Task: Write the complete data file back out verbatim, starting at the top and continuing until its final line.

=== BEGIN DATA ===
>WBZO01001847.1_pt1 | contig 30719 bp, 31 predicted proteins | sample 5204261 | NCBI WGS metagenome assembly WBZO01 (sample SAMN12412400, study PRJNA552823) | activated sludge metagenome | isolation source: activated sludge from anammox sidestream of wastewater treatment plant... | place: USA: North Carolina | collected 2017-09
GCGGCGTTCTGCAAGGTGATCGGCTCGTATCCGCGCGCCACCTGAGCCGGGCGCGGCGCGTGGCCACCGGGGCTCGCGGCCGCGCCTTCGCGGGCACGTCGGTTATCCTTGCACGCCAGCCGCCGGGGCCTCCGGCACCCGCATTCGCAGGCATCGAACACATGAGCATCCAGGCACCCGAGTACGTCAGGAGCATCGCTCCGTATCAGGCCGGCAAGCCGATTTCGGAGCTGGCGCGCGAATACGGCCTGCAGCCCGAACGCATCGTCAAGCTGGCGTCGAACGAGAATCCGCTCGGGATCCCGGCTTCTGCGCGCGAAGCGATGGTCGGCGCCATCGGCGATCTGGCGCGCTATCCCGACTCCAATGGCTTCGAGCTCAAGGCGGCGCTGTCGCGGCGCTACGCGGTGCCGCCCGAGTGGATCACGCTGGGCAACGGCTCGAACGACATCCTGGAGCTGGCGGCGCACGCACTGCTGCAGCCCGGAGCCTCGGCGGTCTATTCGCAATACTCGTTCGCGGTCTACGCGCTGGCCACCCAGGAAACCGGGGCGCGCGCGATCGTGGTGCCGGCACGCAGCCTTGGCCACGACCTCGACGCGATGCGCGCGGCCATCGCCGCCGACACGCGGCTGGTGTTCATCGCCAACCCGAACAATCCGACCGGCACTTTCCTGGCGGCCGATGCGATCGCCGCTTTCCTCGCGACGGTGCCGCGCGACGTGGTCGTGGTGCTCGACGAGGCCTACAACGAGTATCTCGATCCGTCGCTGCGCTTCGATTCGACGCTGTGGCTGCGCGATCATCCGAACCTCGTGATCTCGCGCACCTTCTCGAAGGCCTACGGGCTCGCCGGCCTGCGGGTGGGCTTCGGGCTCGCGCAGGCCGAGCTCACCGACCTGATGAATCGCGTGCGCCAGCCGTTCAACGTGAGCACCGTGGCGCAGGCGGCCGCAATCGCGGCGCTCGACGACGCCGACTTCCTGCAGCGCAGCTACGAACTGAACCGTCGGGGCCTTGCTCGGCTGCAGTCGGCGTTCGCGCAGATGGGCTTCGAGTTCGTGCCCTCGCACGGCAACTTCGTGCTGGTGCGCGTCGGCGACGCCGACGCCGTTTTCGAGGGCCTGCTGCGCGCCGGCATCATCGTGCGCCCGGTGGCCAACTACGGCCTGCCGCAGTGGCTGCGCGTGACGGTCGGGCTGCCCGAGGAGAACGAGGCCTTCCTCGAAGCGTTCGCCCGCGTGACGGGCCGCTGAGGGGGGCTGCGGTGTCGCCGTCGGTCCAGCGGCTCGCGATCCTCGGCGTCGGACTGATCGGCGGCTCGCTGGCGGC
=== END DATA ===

>WBZO01001847.1_pt1 | contig 30719 bp, 31 predicted proteins | sample 5204261 | NCBI WGS metagenome assembly WBZO01 (sample SAMN12412400, study PRJNA552823) | activated sludge metagenome | isolation source: activated sludge from anammox sidestream of wastewater treatment plant... | place: USA: North Carolina | collected 2017-09
GCGGCGTTCTGCAAGGTGATCGGCTCGTATCCGCGCGCCACCTGAGCCGGGCGCGGCGCGTGGCCACCGGGGCTCGCGGCCGCGCCTTCGCGGGCACGTCGGTTATCCTTGCACGCCAGCCGCCGGGGCCTCCGGCACCCGCATTCGCAGGCATCGAACACATGAGCATCCAGGCACCCGAGTACGTCAGGAGCATCGCTCCGTATCAGGCCGGCAAGCCGATTTCGGAGCTGGCGCGCGAATACGGCCTGCAGCCCGAACGCATCGTCAAGCTGGCGTCGAACGAGAATCCGCTCGGGATCCCGGCTTCTGCGCGCGAAGCGATGGTCGGCGCCATCGGCGATCTGGCGCGCTATCCCGACTCCAATGGCTTCGAGCTCAAGGCGGCGCTGTCGCGGCGCTACGCGGTGCCGCCCGAGTGGATCACGCTGGGCAACGGCTCGAACGACATCCTGGAGCTGGCGGCGCACGCACTGCTGCAGCCCGGAGCCTCGGCGGTCTATTCGCAATACTCGTTCGCGGTCTACGCGCTGGCCACCCAGGAAACCGGGGCGCGCGCGATCGTGGTGCCGGCACGCAGCCTTGGCCACGACCTCGACGCGATGCGCGCGGCCATCGCCGCCGACACGCGGCTGGTGTTCATCGCCAACCCGAACAATCCGACCGGCACTTTCCTGGCGGCCGATGCGATCGCCGCTTTCCTCGCGACGGTGCCGCGCGACGTGGTCGTGGTGCTCGACGAGGCCTACAACGAGTATCTCGATCCGTCGCTGCGCTTCGATTCGACGCTGTGGCTGCGCGATCATCCGAACCTCGTGATCTCGCGCACCTTCTCGAAGGCCTACGGGCTCGCCGGCCTGCGGGTGGGCTTCGGGCTCGCGCAGGCCGAGCTCACCGACCTGATGAATCGCGTGCGCCAGCCGTTCAACGTGAGCACCGTGGCGCAGGCGGCCGCAATCGCGGCGCTCGACGACGCCGACTTCCTGCAGCGCAGCTACGAACTGAACCGTCGGGGCCTTGCTCGGCTGCAGTCGGCGTTCGCGCAGATGGGCTTCGAGTTCGTGCCCTCGCACGGCAACTTCGTGCTGGTGCGCGTCGGCGACGCCGACGCCGTTTTCGAGGGCCTGCTGCGCGCCGGCATCATCGTGCGCCCGGTGGCCAACTACGGCCTGCCGCAGTGGCTGCGCGTGACGGTCGGGCTGCCCGAGGAGAACGAGGCCTTCCTCGAAGCGTTCGCCCGCGTGACGGGCCGCTGAGGGGGGCTGCGGTGTCGCCGTCGGTCCAGCGGCTCGCGATCCTCGGCGTCGGACTGATCGGCGGCTCGCTGGCGGC